We arrived at the capital of the Inca empire bleary eyed, rubbing the sleep from our eyes and pulling on extra layers. Cusco was as gorgeous as we had hoped, full of colour and life, with pre-Columbian buildings and traces of baroque architecture. Rainbow flags sailed on every corner, and we thought we had stumbled onto a pride march before someone explained to us that it was the official flag of Cusco. We soon discovered that festivals and parades and spectacles were a daily occurrence in Cusco’s beating centre. Literally, daily.
But as much as it had to offer during the day, it had just as much to offer at night. Bartops of Loki and Wild Rover in the evening; dancefloors of Temple and Chango after we were kicked out of there. It was a cesspool of all the people we had collected along the way, a tide of familiar faces, ghosts of countries past. The layers of connections were so deep one night, I drew a map to capture how everyone knew each other at the table. But Cusco did that; it drew people in and caught them in its sticky web.
Even Cusco’s outskirts had ruffles. Ausangate, or ‘Rainbow Mountain’, was one of the most unreal magical places that one has to lay eyes on themselves to believe what they’re seeing. Although always known amongst indigenous people, remote and 5,100m high, it was only discovered commercially about 2 years ago, when someone managed to bring back a picture of those red, blue and yellow hues and showed it to a tour office in the city whose mouth filled with saliva and eyes shown with dollar signs as they plastered the picture on every billboard and blank wall in town.
We also took refuge in the Amazon, through the gateway of Puerto Maldonado, sailing along the river that could carry us all the way to Bolivia and Brazil if we let it. We canoed with caymans, zip-lined with cappuccino monkeys, caught catfish but no piranhas, and were chased by the endangered giant otter species. I saw stars like I had never seen them before. The mist of the milkyway swept across the sky like a confident brush stroke on canvas.
And of course, the reason everyone comes to Cusco, to Peru, to South America… there was Machu Picchu. The 4-day Salkantay trek there was cold and long and sleep-deprived, but totally worth it. You camp at mad high altitudes in 0 degree temperatures woken up by a boiling cup of tea at 4am everyday, walking up and down and all around for the day before settling in for soup and your sleeping bag cocoon for the night. It was a sigh of relief sinking into those hot springs in Santa Teresa, a momentary collapse of your muscles before hitching them up again for the walk along the train tracks to Aguas Calientes. Winding and flat, it’s actually a very pleasant walk, even with your backpacks strapped to your back. Aguas Calientes was a town built with the sole purpose to serve those on their way to Machu Picchu, so you have to forgive it for being a little expensive and touristy. It’s still hilly and pretty and colourful, and bonus: it has showers.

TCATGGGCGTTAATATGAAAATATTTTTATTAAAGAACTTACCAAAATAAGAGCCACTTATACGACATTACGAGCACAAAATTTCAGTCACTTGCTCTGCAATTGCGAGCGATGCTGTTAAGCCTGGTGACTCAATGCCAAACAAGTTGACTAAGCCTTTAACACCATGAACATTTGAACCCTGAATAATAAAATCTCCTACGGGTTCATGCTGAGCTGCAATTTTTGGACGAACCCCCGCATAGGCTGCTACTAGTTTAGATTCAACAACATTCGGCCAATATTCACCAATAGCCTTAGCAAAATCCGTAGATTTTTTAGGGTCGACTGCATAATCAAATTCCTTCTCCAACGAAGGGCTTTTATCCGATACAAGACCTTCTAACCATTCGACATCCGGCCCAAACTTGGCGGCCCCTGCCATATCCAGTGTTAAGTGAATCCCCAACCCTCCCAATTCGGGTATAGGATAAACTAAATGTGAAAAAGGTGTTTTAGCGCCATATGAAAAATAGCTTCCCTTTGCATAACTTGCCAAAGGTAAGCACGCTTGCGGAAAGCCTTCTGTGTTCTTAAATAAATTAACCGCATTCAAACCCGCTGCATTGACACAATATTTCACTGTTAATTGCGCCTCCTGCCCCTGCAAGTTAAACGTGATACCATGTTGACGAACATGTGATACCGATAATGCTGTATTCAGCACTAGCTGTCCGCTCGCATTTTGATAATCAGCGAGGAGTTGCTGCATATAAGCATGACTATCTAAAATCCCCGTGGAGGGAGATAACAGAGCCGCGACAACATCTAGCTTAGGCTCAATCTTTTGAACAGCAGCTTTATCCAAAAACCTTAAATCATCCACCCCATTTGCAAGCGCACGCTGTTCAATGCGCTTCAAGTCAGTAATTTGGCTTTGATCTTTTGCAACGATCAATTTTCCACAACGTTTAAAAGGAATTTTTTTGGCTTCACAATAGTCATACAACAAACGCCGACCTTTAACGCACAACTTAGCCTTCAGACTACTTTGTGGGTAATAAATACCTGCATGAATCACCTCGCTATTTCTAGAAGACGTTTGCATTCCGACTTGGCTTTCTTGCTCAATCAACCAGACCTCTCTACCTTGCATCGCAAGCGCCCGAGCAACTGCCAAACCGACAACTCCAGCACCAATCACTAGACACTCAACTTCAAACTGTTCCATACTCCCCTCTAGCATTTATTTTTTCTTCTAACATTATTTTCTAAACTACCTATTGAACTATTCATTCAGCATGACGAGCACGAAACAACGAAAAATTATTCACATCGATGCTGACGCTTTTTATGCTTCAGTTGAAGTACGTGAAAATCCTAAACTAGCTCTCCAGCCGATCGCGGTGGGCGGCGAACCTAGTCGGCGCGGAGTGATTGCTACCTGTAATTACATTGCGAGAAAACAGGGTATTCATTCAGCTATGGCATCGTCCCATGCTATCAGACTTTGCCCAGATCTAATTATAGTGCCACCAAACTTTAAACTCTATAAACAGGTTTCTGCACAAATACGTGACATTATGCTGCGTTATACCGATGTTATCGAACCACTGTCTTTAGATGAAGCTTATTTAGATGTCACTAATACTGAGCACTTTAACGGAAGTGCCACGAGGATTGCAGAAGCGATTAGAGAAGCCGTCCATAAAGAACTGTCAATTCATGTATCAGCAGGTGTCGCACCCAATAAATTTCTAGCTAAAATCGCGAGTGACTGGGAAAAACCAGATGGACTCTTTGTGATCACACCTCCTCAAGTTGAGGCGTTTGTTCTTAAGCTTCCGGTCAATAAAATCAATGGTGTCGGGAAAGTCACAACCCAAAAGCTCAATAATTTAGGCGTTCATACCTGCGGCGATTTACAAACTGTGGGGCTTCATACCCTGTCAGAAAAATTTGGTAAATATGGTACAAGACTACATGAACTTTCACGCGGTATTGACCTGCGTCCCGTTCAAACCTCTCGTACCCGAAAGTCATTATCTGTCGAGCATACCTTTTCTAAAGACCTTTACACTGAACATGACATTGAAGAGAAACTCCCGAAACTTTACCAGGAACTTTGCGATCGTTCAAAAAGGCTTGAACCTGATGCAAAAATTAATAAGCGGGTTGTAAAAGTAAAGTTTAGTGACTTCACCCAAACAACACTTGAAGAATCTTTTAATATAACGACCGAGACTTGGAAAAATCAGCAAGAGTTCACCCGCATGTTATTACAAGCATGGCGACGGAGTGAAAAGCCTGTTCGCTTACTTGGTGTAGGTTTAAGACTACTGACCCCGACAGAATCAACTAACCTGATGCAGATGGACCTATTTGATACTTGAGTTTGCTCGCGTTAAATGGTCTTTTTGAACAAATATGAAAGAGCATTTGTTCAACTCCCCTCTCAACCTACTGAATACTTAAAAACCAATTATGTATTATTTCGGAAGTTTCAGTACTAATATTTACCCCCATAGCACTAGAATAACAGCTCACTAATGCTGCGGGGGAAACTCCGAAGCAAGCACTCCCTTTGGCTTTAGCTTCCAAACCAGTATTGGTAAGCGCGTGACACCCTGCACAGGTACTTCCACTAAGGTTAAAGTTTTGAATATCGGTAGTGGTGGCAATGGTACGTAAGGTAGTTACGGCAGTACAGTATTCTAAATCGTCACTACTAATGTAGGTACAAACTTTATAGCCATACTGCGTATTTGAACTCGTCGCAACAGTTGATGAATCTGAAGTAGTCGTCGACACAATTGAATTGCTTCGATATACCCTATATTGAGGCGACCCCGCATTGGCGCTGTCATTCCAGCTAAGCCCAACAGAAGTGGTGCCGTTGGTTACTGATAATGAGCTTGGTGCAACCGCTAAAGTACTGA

Four days of walking culminating to its climax. There’s something about waking up while it’s still dark outside that hollows out the pit of my stomach. Throwing on clothes, hair frazzled, we felt our way through the inky streets, taking wrong turns before stumbling upon the right one. For awhile we followed two tiny spotlights ahead, letting it guide us like fairy dust in a Disney movie. Then we came upon the lights of a hundred flashlights, winking across the bridge, petering slowly up and up and up. Clear your head, breathe, and take one step at a time. Keep putting one foot ahead of the other, steadily, surely, a couple thousand times. At the top, the sky was still veiled but darkness was relaxing its grip. Finding a cosy spot at its apex, I sat crosslegged, catching my breath, watching as the sun crept over the mountains, shyly peeking over at Machu Picchu. As its rays trickled over, the crown of the mountain was suddenly blazing and aglow. Like two people falling in love, as the sun slowly bared itself, so did Machu Picchu, shedding its shadows layer by layer, illuminating one part of itself at a time– its walls, its pathways, its bumps, and all the spaces in between.
I took a couple of photos and then put the camera away, stuffing it deep into my bag to try and rid myself of the temptation. Some moments, photos can’t capture. The movement of light, the shifting of colours, the significance, the awe. I remember just trying to take it all in, being glad to be alive and there.